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Camping crackdown begins

Jamie Lusch / Mail Tribune Multiple homeless camps are set up Monday along the Bear Creek Greenway near the Crater Lake Highway overpass in Medford.
Medford police are slowly ramping up enforcement of a camping ban that started along the Bear Creek Greenway May 1.

On Monday, the Medford police Livability Team posted signs near Crater Lake Ford warning people at seven campsites that they have 72 hours to move out. The team will ramp up its efforts in the coming weeks to warn campers and post more signs to clear out illegal campers from the entire Greenway in Medford.

“I’m confident after this initial week we will get better and faster,” said Medford police Chief Scott Clauson.

On Thursday, officers will give homeless people who have been warned one last chance to move on or face arrest.

He said that for the last three weeks officers with the Livability Team have been notifying the occupants of approximately 100 campsites along the Greenway to get ready to move.

“We’re trying to get folks into the Urban Campground or the Kelly Shelter,” Clauson said. “The bottom line is there are people who are going to refuse services.”

He said there will likely be cleanup work taking place in the Railroad Park area Thursday.

In April, Medford City Council approved an ordinance that prohibits camping along the Greenway in Medford from May 1 to Sept. 30, or longer depending on the fire season. Prescott Park is also off limits to campers during fire season. The ordinance is partially a reaction to the devastating Almeda fire last September.

Some homeless people contacted by police have shown interest in joining one of the organized shelter operations, while others don’t want to go to an organized shelter.

Clauson said many local residents assumed police would do a sweep through the Greenway because of the camping ban, but he said he doesn’t want to overwhelm the jail, social services or other organizations that deal with the homeless.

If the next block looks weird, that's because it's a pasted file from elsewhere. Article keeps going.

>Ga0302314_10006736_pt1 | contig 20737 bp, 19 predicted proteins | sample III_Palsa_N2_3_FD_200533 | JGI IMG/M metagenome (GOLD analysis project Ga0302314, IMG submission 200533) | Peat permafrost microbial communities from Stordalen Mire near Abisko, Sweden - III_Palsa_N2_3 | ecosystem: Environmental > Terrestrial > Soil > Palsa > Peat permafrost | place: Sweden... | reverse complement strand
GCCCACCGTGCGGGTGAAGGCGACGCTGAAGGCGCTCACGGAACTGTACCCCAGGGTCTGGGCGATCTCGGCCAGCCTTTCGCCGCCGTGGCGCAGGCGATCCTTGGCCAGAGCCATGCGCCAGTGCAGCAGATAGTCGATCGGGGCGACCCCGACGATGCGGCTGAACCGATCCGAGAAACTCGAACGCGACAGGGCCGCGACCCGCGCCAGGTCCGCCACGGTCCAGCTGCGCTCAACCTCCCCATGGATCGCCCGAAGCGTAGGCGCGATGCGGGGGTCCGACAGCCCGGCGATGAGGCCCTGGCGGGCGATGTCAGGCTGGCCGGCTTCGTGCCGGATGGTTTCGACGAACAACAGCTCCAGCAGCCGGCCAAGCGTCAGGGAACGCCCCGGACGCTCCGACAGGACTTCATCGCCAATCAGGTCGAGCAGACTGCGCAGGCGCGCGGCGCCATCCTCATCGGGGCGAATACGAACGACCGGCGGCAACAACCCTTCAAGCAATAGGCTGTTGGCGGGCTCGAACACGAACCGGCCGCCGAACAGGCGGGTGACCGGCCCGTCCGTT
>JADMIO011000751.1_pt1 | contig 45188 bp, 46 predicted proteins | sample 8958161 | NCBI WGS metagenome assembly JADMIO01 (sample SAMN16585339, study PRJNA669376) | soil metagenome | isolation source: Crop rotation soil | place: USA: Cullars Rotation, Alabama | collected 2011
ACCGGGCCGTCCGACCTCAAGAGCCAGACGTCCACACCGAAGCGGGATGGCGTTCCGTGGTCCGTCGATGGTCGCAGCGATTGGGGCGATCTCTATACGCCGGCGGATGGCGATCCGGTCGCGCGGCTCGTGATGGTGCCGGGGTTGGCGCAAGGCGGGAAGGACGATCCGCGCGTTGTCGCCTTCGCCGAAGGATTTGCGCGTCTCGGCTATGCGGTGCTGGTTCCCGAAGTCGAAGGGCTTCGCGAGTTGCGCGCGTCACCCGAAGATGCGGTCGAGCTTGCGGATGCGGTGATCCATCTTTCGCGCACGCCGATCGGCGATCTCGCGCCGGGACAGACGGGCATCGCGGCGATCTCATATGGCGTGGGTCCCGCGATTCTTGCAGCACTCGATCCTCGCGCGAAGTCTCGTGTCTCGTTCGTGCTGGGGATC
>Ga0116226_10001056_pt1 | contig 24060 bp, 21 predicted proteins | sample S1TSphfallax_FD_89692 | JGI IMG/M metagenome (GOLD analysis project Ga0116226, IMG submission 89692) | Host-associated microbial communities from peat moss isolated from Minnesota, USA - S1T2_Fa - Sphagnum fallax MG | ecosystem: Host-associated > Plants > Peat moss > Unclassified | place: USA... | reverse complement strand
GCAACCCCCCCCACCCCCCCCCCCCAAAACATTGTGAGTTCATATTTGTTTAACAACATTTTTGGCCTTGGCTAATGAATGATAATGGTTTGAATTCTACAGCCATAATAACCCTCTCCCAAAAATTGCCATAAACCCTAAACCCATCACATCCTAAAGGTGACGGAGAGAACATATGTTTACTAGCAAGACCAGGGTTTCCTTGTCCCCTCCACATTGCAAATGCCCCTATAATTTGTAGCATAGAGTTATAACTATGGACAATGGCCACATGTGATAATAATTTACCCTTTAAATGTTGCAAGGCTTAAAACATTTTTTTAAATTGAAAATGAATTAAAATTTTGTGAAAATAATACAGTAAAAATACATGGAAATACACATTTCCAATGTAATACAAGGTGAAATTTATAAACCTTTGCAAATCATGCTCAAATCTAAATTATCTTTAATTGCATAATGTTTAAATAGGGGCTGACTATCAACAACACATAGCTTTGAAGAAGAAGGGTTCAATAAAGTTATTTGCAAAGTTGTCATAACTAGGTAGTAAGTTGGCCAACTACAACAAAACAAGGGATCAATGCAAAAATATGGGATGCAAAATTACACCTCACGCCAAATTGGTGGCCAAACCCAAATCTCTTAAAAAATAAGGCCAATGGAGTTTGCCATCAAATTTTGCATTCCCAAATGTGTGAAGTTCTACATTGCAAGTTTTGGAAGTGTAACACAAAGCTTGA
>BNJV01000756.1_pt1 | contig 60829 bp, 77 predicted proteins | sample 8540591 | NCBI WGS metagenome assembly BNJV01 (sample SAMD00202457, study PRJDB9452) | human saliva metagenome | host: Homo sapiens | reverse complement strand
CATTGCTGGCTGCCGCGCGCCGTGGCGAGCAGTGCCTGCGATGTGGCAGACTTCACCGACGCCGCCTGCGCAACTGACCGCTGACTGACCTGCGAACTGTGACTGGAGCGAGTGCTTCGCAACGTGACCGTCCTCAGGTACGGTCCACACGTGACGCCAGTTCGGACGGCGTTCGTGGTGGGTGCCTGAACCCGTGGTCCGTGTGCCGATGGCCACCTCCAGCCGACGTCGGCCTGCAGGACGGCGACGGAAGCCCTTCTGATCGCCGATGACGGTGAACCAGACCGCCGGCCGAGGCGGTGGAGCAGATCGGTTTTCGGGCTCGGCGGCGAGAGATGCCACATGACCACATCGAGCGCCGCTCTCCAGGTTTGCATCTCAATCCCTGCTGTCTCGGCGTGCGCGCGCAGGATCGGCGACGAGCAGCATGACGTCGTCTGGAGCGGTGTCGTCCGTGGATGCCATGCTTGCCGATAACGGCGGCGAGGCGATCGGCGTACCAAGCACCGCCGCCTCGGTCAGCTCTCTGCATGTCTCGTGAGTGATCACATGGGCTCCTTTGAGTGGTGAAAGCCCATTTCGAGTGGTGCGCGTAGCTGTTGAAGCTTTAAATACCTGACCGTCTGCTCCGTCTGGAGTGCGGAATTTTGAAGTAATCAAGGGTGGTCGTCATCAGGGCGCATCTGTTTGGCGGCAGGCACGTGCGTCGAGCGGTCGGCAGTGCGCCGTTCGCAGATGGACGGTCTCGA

While camping along the Greenway is a misdemeanor crime, Clauson said it will be up to a judge to determine whether jail time or a fine are warranted for offenders.

The Greenway near Railroad Park was picked as the first location to enforce the ban because of worries expressed by a senior citizen residential complex about the dangers of fire from campers.

“It kept me up during the night last summer,” Clauson said.

On Monday, the fire marshal went with officers to help identify areas of concern as fire season begins.

While a lawsuit threat was made after the City Council approved the Greenway camping ban, Clauson said he hasn’t seen any court filings yet.

He said he believes the city is on solid legal ground with the ban.

Federal court rulings on homeless camping allow cities to enact ordinances that have time, place and manner regulations regarding where someone can bed down for the night.

Clauson estimated that up to 35% of the homeless people along the Greenway are from out of town, particularly from California, Eugene or Portland.

Tents are visible through Medford on both sides of Interstate 5, but many of them are abandoned and will be removed in the coming weeks, Clauson said.

Cleanup work will continue on a weekly basis over the next few months, he said. In the past, prior to COVID-19, the city performed sweeps on a monthly basis.

In the near future, the Livability Team will focus on the so-called “Paradise” area near the south edge of town on the east side of the freeway where there are dozens of campsites.

The Urban Campground, which has 75 tents and tiny houses off Biddle Road near Crater Lake Ford, is attempting to double in size this summer.

Clauson said the increased capacity should be able to handle the influx of homeless people from the Greenway.

Chad McComas, executive director of Rogue Retreat, said negotiations are underway to double the size of the Urban Campground.

He said there have been relatively few problems at the campground, though sometimes it has been necessary to exclude someone who has behavioral issues.

Still, the campground attempts to get homeless residents lined up with mental health and other social services.

Many of the residents look out for each other, and generally the campground has relatively few behavioral problems.

“It’s gone better than I ever imagined,” McComas said.

Reach reporter Damian Mann at 541-776-4476 or dmann@rosebudmedia.com. Follow him on Twitter @reporterdm.